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New research commissioned by the NSPCC shows that of children known to the authorities as being at risk, who died or were seriously injured, most (59 per cent) had been on a child protection plan for neglect at some point in their lives - more than for all other types of child protection plan combined (41 per cent).
The research was conducted by the University of East Anglia, and involved an analysis of 645 serious case reviews carried out in England between 2005 and 2011 to understand what part neglect played in them. Of these, 175 involved children who were on a child protection plan either at the time or prior to their death or serious injury.
Dr Ruth Gardner, the NSPCC's lead on neglect, said: "This study is the first time anyone has looked behind the stark figures to try and understand the complex dangers of neglect. We now have clear evidence that neglect can lead to catastrophic harm as well as corrosive long term damage to children's wellbeing.
"Child neglect is just as serious as a child being physically or sexually abused but many neglected children are falling through the child protection net. There have been a series of high profile cases where the authorities have failed to step in early enough despite warning signs of neglect, including Baby Peter and Khyra Ishaq.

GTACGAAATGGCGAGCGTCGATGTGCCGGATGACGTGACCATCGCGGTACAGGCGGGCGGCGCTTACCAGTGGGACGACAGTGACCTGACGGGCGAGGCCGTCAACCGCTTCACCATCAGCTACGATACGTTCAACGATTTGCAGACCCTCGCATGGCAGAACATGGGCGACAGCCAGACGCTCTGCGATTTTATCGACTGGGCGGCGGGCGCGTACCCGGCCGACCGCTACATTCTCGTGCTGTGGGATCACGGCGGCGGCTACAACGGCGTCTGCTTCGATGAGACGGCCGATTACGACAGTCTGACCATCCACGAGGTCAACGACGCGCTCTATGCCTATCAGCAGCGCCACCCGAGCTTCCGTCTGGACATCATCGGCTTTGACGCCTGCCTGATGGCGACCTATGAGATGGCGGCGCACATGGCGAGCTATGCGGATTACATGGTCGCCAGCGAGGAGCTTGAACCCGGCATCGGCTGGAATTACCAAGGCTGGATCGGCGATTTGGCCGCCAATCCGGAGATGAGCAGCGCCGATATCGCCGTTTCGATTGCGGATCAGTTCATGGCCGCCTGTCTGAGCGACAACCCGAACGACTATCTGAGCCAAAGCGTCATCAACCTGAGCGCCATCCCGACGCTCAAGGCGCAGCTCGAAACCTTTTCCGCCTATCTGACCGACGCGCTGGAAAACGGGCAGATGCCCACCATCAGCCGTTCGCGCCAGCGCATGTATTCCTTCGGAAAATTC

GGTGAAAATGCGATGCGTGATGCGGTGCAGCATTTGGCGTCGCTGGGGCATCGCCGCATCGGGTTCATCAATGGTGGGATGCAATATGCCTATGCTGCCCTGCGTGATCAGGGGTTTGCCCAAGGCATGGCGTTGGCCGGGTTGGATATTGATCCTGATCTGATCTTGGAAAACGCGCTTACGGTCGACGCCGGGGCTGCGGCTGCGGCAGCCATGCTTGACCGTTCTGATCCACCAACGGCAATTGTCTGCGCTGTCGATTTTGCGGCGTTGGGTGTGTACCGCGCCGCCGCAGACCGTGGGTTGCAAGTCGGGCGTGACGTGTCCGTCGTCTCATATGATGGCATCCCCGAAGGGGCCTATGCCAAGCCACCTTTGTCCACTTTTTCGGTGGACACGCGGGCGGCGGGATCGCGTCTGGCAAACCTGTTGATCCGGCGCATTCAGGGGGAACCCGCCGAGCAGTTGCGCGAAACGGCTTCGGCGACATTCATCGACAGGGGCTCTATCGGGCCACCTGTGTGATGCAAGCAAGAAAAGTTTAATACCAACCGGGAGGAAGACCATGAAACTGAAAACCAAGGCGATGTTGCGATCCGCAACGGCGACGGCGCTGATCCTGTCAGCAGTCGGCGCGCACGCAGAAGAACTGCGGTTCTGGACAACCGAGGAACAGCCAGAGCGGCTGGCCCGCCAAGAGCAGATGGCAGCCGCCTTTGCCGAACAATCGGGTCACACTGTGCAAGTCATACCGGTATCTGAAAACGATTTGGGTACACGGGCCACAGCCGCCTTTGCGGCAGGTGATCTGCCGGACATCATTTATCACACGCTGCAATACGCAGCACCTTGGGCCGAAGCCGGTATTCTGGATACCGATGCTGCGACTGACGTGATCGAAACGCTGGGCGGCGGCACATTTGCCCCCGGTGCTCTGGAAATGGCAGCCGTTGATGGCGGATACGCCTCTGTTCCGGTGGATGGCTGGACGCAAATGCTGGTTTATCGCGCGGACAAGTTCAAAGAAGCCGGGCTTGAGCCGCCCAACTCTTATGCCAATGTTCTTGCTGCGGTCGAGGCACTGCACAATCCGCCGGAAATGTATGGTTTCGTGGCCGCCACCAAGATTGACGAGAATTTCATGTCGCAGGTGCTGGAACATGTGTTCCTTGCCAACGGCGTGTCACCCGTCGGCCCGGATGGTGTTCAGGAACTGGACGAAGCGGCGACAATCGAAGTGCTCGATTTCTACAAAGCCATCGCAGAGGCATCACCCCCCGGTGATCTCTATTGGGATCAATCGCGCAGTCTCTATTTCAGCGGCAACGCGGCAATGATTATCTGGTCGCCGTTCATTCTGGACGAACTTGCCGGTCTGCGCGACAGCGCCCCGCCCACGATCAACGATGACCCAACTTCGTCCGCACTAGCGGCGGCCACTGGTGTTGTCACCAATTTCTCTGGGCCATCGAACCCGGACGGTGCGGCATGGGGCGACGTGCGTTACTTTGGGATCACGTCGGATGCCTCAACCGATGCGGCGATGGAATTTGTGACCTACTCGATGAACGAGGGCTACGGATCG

"Most worrying are the cases where protection plans had been discontinued when we know with hindsight that there was still a risk of death or injury to the child. So it is vital that neglect cases are not downgraded or closed too soon and vulnerable families continue to get support to reduce the risks to children."
The NSPCC is now proposing an action plan that takes a strategic approach to cutting the numbers of children dying from neglect. The charity is calling for expert social workers in every local authority to advise on child neglect cases.
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